About a year ago, my husband was sitting quietly reading the newspapers one weekend when he suddenly exclaimed, ‘Good Lord, my cousin has written a book!’ Now, you should know that he comes from a very large family – he has about 27 cousins in all – and there’s quite a tradition for enterprise and unusual occupations. We often hear through the grapevine that cousin x has headed off to Uzbekistan to do volunteer work, or cousin y is taking a year out to form a chamber group. I don’t think I have ever met this particular cousin face to face, but was aware she trained actors at a drama school in London, and now, according to my husband, was writing a book about stage fright.
In fact, Caroline Goyder’s book The Star Qualities is about transferring the skills of acting into everyday situations where a performance of some kind might be necessary. In the same way that fiction has a great deal of insight on the nature of reality, so actors are obliged to delve deeply into the nature of identity, and this book uses their advice and tricks of the trade to bolster the confidence of ordinary folk who find themselves required to step into the limelight. Some chapters discuss demanding social situations, such as parties, interviews and public speaking, whilst others speak to more nebulous but equally taxing concerns, like the desire to stand out from the crowd, to become more empathetic with others, or to bounce back from rejection. The book is studded throughout with interviews with famous actors – Kate Winslet, Ewan McGregor, Minnie Driver (who is particularly good, I thought), Helen Mirren and Sarah Jessica Parker among others. What’s particularly charming is the way these ‘celebrities’ come across as down to earth, humane, compassionate types. They are quick to share the worst parts of their experience, no strangers to distress, anxiety, shyness and vulnerability, and more than ready to admit that overcoming awkwardness means time spent on the gentle art of incorporating difficult experiences of life into our souls, rather than rejecting them out of hand.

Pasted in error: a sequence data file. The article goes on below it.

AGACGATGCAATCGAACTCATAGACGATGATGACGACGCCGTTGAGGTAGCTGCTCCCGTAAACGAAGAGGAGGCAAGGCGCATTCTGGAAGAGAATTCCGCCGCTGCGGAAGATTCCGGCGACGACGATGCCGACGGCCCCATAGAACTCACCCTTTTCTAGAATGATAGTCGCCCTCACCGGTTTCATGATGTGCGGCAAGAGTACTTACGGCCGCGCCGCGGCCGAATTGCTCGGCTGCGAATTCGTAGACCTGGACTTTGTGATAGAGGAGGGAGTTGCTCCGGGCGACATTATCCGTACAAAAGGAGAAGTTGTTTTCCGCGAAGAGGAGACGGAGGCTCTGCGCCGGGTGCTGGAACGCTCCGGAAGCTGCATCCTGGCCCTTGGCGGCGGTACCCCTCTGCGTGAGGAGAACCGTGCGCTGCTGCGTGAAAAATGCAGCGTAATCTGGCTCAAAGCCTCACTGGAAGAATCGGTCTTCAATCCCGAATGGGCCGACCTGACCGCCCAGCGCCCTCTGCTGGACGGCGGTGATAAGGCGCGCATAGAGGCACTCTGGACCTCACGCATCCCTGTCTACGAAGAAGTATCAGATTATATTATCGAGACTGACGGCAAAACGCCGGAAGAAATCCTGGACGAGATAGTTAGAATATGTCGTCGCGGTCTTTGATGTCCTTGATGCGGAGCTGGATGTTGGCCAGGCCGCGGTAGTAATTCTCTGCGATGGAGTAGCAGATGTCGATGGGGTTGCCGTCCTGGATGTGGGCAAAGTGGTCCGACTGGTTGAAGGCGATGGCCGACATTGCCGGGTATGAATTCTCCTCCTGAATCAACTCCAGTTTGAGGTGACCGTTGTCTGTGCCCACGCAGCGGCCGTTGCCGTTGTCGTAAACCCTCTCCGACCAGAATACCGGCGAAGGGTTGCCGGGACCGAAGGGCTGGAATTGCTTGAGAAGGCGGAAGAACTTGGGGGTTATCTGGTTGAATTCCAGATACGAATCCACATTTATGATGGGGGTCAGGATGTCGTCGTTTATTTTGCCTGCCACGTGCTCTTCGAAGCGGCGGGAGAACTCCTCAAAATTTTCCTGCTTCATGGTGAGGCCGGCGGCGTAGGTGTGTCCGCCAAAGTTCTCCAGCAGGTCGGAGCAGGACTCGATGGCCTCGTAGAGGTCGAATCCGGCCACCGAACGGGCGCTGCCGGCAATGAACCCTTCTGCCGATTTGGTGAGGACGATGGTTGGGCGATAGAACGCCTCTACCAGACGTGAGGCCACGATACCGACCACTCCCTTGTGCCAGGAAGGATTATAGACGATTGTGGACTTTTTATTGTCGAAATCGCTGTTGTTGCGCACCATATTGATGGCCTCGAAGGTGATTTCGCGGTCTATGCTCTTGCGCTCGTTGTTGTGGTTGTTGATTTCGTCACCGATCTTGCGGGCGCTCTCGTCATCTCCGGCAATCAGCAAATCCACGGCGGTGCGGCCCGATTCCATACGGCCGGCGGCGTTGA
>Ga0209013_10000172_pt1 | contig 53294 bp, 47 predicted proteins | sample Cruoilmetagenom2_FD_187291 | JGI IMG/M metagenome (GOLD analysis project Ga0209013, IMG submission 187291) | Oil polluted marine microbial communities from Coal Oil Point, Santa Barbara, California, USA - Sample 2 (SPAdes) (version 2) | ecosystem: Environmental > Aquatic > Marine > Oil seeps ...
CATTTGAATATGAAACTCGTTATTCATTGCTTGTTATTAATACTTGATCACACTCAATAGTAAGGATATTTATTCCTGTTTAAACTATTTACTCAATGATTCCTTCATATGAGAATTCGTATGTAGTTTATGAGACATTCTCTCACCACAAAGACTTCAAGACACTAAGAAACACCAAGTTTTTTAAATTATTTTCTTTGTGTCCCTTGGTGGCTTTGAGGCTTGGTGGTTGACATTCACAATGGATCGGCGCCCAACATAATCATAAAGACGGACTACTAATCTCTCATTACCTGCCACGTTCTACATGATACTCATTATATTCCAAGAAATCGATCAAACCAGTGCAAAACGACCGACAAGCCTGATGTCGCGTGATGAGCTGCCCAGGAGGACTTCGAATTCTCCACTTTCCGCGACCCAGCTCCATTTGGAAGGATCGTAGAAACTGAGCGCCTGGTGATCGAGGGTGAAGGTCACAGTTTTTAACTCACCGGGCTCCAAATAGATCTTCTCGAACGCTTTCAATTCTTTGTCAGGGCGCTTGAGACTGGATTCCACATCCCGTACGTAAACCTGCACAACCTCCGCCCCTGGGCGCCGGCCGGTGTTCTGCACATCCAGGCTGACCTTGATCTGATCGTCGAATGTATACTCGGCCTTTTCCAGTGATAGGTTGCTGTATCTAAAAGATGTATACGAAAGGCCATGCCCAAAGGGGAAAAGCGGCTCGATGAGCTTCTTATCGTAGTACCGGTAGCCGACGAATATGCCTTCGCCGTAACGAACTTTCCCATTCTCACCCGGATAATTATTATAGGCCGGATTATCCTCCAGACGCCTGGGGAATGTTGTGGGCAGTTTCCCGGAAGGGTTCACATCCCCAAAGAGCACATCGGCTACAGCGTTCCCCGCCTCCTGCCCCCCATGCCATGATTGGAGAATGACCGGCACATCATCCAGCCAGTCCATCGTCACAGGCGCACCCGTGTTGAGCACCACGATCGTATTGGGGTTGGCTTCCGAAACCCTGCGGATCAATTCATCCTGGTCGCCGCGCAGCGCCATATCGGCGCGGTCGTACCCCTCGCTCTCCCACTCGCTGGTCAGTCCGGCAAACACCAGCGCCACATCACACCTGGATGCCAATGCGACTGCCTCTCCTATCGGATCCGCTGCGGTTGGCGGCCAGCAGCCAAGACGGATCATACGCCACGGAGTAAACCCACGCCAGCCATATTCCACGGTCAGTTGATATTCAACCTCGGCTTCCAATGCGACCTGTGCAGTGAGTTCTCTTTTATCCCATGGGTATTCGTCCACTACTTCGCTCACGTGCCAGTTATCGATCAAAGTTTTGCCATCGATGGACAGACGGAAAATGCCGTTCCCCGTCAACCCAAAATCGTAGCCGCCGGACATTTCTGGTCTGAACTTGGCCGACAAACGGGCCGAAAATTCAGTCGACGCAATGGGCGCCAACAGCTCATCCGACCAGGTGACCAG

On the surface this appears as a light, frothy sort of book, but in fact it has admirable depth. There was a great deal of good advice that I ended up noting for future reference. For instance, if you want to really listen properly to someone, make sure to rest the tip of your tongue at the base of your mouth. Apparently, when we’re busy thinking out our next conversational sally our tongues make tiny ‘talking’ movements – a sign of internal distraction. I’m also fascinated now by checking out whether people are behaving as if they are high status or low status. High status types exude leader-of-the-pack power, low status compliant types exude humility. It’s the difference between ‘Keep away, I bite’ and ‘Keep away, I’m not worth biting’. Become aware of the power dynamics in the situations that surround you, Caroline suggests, if you want to be effective. Also extremely interesting was the information that ‘every time you experience your fear, and the memory that triggered it, you open the ‘file’ exactly as you last stored it. How you feel about the memory depends on whether you modified it the last time you looked at it.’ If you want to lessen your fear when heading into situations that scare you, you have to return to your previous memories and insert a little flexibility, soften them up, tone them down.